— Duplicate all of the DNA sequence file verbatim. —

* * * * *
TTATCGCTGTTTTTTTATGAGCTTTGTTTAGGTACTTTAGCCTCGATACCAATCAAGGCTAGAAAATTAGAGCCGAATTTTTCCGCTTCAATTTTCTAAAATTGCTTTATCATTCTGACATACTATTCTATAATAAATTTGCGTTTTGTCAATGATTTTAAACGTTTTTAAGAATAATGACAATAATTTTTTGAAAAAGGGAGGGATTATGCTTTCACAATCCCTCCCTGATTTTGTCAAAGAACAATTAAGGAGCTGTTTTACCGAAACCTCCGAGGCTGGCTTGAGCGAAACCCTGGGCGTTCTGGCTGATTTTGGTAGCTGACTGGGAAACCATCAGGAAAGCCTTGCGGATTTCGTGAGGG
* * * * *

TTATCGCTGTTTTTTTATGAGCTTTGTTTAGGTACTTTAGCCTCGATACCAATCAAGGCTAGAAAATTAGAGCCGAATTTTTCCGCTTCAATTTTCTAAAATTGCTTTATCATTCTGACATACTATTCTATAATAAATTTGCGTTTTGTCAATGATTTTAAACGTTTTTAAGAATAATGACAATAATTTTTTGAAAAAGGGAGGGATTATGCTTTCACAATCCCTCCCTGATTTTGTCAAAGAACAATTAAGGAGCTGTTTTACCGAAACCTCCGAGGCTGGCTTGAGCGAAACCCTGGGCGTTCTGGCTGATTTTGGTAGCTGACTGGGAAACCATCAGGAAAGCCTTGCGGATTTCGTGAGGG